A movement class unique to Waldorf Education, Eurythmy is a dynamic, joyful lesson accompanied by live piano music. Every Cincinnati Waldorf School student participates in Eurythmy. A class designed to increase spatial awareness, improve gross motor skills, hone social intelligence and translate what is being learned in the head into learning with the full body.
All Waldorf students knit! Knitting begins in preschool with finger knitting and continues in grade school with students making their own knitting needles. Throughout a Waldorf student’s school experience, they will create unique items such as animals, cases for their own pentatonic flutes, dolls, puppets, and socks.
Knitting helps students increase their math and reading skills, expands their ability to concentrate and follow through with a task, improves their hand-eye coordination and fine motor skills, and instills a sense of pride in creating useful objects.
In Waldorf schools, academic subjects are brought to life using many senses and learning styles. For example, second graders often sew their own pencil cases and fourth graders experience fractions by designing and sewing their own fraction quilt. Dovetailing with the study of the Machine Age, eighth grade students design their own patterns and learn the technical skills of sewing with a machine.
Cincinnati Waldorf School students engage in both needle felting and wet felting projects. Felting projects create three-dimensional art forms from wisps of colorful wool.
Students felt useful items such as slippers and geode-shaped pincushions as well as decorative pieces. Felting is an art form that increases spacial awareness and fine motor skills. Students feel a sense of pride in the beauty of what they have created.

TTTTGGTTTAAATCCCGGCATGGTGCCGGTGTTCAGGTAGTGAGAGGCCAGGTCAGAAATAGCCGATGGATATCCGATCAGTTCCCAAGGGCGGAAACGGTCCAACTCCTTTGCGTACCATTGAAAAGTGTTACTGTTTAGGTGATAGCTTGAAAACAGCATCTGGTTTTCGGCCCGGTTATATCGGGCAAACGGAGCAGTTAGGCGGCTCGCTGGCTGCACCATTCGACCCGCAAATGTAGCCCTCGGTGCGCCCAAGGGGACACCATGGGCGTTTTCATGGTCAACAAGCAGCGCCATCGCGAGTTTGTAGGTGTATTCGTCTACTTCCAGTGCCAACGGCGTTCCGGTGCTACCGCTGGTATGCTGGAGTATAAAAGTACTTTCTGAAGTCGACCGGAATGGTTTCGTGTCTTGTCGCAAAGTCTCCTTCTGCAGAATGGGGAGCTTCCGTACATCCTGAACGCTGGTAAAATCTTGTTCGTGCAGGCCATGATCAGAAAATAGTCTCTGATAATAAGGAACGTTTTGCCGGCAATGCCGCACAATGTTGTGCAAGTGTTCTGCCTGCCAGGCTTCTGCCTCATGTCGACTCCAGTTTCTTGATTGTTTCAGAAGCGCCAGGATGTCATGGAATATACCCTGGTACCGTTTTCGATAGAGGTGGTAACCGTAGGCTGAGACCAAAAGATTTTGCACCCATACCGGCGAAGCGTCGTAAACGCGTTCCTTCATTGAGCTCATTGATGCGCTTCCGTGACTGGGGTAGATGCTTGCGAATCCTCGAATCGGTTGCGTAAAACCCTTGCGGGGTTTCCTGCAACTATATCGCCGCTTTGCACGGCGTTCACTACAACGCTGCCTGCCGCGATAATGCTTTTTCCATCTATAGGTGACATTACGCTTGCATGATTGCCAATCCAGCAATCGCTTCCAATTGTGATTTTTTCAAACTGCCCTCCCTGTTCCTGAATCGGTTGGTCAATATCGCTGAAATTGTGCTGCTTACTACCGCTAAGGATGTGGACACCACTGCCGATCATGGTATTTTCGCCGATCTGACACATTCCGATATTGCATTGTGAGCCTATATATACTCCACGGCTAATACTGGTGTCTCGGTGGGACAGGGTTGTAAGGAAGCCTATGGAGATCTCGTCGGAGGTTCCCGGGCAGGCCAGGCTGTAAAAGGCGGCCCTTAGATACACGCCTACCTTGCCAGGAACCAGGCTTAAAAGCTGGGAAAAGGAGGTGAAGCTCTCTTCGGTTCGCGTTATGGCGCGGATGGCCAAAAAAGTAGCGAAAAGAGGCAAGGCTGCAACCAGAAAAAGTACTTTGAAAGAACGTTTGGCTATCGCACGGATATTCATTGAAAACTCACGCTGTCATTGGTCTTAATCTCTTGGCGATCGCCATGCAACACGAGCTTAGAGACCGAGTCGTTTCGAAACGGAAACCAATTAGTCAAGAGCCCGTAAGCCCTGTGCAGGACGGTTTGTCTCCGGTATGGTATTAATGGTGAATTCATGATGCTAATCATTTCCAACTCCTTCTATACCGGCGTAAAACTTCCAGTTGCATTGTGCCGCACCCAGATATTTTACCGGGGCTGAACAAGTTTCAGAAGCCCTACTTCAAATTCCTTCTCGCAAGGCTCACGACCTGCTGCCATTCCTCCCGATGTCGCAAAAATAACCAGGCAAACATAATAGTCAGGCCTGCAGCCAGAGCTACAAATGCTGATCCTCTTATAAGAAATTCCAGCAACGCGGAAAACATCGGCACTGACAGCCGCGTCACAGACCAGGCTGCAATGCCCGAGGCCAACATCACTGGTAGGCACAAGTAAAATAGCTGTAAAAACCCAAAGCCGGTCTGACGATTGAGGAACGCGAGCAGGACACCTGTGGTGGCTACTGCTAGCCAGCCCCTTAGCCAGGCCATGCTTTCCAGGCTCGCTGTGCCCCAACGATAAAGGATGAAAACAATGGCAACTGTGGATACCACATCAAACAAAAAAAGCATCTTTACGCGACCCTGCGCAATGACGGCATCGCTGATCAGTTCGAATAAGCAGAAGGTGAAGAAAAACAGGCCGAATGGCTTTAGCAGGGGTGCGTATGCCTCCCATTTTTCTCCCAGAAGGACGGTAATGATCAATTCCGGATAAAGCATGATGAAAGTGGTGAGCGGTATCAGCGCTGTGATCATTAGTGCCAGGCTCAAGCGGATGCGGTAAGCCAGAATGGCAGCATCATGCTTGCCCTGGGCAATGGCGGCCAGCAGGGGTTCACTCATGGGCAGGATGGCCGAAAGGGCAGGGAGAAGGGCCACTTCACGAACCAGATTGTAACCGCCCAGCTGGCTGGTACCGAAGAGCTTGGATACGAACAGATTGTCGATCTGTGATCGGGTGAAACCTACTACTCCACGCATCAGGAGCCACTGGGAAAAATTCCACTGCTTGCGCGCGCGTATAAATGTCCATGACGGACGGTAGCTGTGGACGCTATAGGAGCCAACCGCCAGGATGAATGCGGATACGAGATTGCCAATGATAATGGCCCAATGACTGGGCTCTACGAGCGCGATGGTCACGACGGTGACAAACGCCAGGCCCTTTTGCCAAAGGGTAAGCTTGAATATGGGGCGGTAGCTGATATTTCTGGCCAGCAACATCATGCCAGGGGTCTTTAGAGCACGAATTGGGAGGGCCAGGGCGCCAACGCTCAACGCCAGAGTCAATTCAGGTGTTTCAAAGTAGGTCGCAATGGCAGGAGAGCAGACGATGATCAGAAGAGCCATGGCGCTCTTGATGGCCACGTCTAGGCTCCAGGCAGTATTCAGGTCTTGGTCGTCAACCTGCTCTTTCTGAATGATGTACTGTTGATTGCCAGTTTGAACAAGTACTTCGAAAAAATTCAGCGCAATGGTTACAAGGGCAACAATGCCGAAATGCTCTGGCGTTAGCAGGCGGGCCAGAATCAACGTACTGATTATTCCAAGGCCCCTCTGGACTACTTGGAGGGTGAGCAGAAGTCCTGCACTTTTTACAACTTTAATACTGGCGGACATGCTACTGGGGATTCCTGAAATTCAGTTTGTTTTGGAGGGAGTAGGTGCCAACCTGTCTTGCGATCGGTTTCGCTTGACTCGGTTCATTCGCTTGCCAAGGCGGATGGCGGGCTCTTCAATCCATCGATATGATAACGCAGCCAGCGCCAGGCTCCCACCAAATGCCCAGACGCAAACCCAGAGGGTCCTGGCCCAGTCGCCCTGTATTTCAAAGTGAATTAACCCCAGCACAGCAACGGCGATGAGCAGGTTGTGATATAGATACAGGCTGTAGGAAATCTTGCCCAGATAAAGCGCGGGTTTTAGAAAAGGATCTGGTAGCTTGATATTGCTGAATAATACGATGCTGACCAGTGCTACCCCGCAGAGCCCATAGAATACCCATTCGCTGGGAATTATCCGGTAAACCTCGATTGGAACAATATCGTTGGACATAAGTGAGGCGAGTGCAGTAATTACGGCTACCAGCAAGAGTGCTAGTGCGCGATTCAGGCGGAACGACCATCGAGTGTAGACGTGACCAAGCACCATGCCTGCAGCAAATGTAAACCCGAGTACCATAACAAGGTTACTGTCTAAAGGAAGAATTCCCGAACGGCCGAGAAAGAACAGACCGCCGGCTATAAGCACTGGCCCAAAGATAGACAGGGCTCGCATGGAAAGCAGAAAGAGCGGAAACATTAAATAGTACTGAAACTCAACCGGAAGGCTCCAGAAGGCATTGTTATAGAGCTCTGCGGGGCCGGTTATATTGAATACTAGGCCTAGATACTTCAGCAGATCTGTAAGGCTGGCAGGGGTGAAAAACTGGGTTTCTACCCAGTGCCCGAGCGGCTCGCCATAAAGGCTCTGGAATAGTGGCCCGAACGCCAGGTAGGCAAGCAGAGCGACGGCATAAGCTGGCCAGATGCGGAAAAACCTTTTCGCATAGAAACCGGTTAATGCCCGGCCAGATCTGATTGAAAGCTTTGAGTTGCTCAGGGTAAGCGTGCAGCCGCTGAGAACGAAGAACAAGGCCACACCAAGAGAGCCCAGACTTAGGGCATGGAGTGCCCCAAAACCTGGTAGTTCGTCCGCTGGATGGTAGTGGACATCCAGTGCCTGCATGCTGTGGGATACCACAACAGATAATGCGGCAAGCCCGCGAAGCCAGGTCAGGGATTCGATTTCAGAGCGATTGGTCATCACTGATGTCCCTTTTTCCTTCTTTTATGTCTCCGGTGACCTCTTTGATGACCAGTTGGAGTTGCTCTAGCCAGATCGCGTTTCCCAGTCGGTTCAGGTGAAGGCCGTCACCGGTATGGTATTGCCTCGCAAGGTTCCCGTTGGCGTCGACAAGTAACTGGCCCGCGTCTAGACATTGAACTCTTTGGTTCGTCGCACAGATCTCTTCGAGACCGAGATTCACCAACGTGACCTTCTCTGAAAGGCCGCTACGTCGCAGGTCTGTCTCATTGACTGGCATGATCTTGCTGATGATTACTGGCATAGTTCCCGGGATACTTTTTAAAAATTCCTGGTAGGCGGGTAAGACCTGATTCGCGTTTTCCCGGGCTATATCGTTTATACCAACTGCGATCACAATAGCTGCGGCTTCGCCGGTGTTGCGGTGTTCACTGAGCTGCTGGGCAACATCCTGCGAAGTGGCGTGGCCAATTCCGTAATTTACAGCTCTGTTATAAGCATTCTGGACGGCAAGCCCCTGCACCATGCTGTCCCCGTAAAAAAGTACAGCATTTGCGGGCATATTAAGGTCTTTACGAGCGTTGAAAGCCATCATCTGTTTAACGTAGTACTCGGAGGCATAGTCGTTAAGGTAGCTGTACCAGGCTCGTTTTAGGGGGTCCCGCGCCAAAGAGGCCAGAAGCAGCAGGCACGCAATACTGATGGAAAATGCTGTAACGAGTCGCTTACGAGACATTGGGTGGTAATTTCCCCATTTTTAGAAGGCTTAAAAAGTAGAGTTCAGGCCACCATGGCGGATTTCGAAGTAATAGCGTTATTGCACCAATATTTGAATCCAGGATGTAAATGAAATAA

Beeswax, in vivid colors, warms and softens as it is kneaded in children’s hands, making it malleable. Students model the beeswax into characters they “see” in their minds during their lessons. The beeswax emits a subtle pleasant aroma as well, making it a true sensory experience. Beeswax modeling reinforces learning by allowing students to manifest mental images into physical objects.
In the second grade, Cincinnati Waldorf School students will have their first experience in the woodworking classroom as they help create their own wooden swords to by used in the Michaelmas play.
The woodworking program begins in fifth grade. Using hand tools like the rasp and gouge, students create functional beautiful objects, including wooden eggs, bowls and spoons. The culmination of the four years of study is the 8th grade creation of the wooden stool, which incorporates the practical skills of wood carving, as well as mathematics and aesthetics. No screws or nails are used; only mortise and tenon joints connect the parts. The result of hours of difficult handwork is a cherished item of furniture: lovely, practical and durable.
In modeling, the artistic process is more important than the end result. each child works to his or her own capability. The teacher strives to inspire and encourage the students and attempts to create a mood of reverence as well as care in the use of materials.
The teacher guides the process, techniques, and content while allowing for individual expression. The content does not stand alone but relates to the main lesson theme for each grade, making it age and curriculum appropriate.
Beginning in the first-grade students are introduced to a foreign language. Language lessons are presented orally in the first three grades using games, poems, and songs. Reading, writing, and an understanding of grammar are introduced in the upper grades, always building upon the earlier oral work. Foreign languages give the children insights into and facility with other cultures. Cincinnati Waldorf School currently offers Spanish and Mandarin in the classroom.
In addition to the benefits of learning Spanish and Mandarin, research shows that learning a second language as a young child improves reading abilities and literacy in the first language.
MUSIC IN A WALDORF SCHOOL
Music and singing are important components of Waldorf Education from early childhood throughout the grades. Beginning in grade 1, students learn to play musical instruments.